A Closer Look At The Publishing Service Index For March

TIPM released the latest Publishing Service Index for March late last week and it featured some recently reviewed companies for the first time. I also want to take the opportunity in this post to share some additional data derived from the Publishing Index I’ve never shared before.
But first let’s take a look and the March index.
One of the big omissions in the index was the absence of a full review of Amazon’s KDP (Kindle Digital Publishing) and when I crunched the full statistical data for KDP across all the rating criteria required to float a new company onto the index, it came as no surprise to see it come straight in at the number one spot. Certainly for DIY e-book self-publishers, it’s become the primary platform. Significantly it’s also the very first time a company other than CreateSpace or Lightning Source has featured at the top of the index since we released the very first one in June 2010. It also means that two companies now dominate the market choices for all self-published authors when it comes to choosing a self-publishing provider—Amazon (owners of CreateSpace and KDP) and Ingram (owners of Lightning Source and IngramSpark). Throw Smashwords into the mix and what links all of these publishing platforms is that they are either free, or relatively low-cost entry points for authors. The DIY model for self-publishers, whether for e-books or print, seems to be the path of choice for authors, certainly in the USA.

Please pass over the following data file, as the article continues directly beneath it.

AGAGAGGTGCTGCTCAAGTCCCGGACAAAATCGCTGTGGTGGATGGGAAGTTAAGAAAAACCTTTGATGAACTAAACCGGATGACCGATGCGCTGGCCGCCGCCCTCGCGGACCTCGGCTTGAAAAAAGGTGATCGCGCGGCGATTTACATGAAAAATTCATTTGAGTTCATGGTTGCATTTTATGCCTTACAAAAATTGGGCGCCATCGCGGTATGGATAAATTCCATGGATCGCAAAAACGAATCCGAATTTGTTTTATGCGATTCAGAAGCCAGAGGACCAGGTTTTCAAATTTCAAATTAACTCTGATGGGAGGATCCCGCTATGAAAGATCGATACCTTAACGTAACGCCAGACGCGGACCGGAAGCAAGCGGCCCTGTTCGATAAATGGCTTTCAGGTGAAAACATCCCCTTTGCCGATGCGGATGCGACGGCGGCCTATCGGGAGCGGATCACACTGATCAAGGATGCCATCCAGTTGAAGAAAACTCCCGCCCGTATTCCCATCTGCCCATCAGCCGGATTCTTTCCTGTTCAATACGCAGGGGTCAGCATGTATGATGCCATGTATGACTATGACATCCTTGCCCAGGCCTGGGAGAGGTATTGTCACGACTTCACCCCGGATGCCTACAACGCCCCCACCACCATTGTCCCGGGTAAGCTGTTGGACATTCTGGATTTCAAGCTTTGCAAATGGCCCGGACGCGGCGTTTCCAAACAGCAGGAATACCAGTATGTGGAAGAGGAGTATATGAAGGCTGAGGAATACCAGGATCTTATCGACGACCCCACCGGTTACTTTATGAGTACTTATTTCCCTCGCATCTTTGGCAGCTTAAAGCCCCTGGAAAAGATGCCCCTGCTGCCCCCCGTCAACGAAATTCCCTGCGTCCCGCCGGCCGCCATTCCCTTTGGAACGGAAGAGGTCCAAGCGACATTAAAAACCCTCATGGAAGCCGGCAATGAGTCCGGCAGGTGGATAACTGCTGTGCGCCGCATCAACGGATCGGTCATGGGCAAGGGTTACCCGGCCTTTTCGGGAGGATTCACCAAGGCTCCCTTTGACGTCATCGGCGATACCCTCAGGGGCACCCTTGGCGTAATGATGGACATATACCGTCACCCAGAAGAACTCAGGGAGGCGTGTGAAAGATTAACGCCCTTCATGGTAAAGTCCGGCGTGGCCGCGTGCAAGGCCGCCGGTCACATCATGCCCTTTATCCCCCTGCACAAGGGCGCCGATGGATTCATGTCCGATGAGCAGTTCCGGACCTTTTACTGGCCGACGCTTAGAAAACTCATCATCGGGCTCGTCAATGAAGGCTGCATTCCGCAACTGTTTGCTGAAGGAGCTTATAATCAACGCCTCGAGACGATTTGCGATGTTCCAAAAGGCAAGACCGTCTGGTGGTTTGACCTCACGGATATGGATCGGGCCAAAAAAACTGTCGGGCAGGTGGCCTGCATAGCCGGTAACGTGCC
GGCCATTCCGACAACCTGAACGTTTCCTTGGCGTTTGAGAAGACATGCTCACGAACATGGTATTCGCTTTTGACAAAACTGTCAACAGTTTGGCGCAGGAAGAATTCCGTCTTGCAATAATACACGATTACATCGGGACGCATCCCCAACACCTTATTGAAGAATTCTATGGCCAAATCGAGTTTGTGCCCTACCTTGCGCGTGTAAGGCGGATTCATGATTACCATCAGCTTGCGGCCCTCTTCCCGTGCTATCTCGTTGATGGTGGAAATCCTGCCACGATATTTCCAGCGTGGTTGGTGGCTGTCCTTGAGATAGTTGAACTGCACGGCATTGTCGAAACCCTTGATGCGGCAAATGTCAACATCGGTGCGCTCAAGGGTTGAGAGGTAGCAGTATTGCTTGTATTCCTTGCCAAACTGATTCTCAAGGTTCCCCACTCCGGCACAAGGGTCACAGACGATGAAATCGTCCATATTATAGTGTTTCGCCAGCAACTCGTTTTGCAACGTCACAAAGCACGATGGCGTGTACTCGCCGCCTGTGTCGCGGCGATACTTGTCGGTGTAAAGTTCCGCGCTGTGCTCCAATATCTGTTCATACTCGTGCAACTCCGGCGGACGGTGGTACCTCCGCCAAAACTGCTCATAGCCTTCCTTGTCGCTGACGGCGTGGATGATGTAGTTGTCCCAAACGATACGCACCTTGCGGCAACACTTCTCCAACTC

What I’d like to do is isolate out some companies by category and service.
Looking at DIY self-publishing platforms, and excluding assisted publishing services and printers, the top five looks like this in the March index:

You can expect Blurb to be soon pushing the platforms ahead of it in the index because very soon it will announce further expansion in print and e-book distribution.
Now let’s take a look at the top ten printers and fulfilment service providers according to the latest index.

The steady rise from Thomson-Shore is clear and this reflects the recent news TIPM reported on a few weeks ago when the company acquired PublishNext to expand its offering to self-published authors. Thomson-Shore will now offer everything from editing, design, production, marketing and distribution in both print and e-book formats.
Removing e-book and DIY focussed companies from the overall index allows us to see more clearly the top ten assisted publishing services: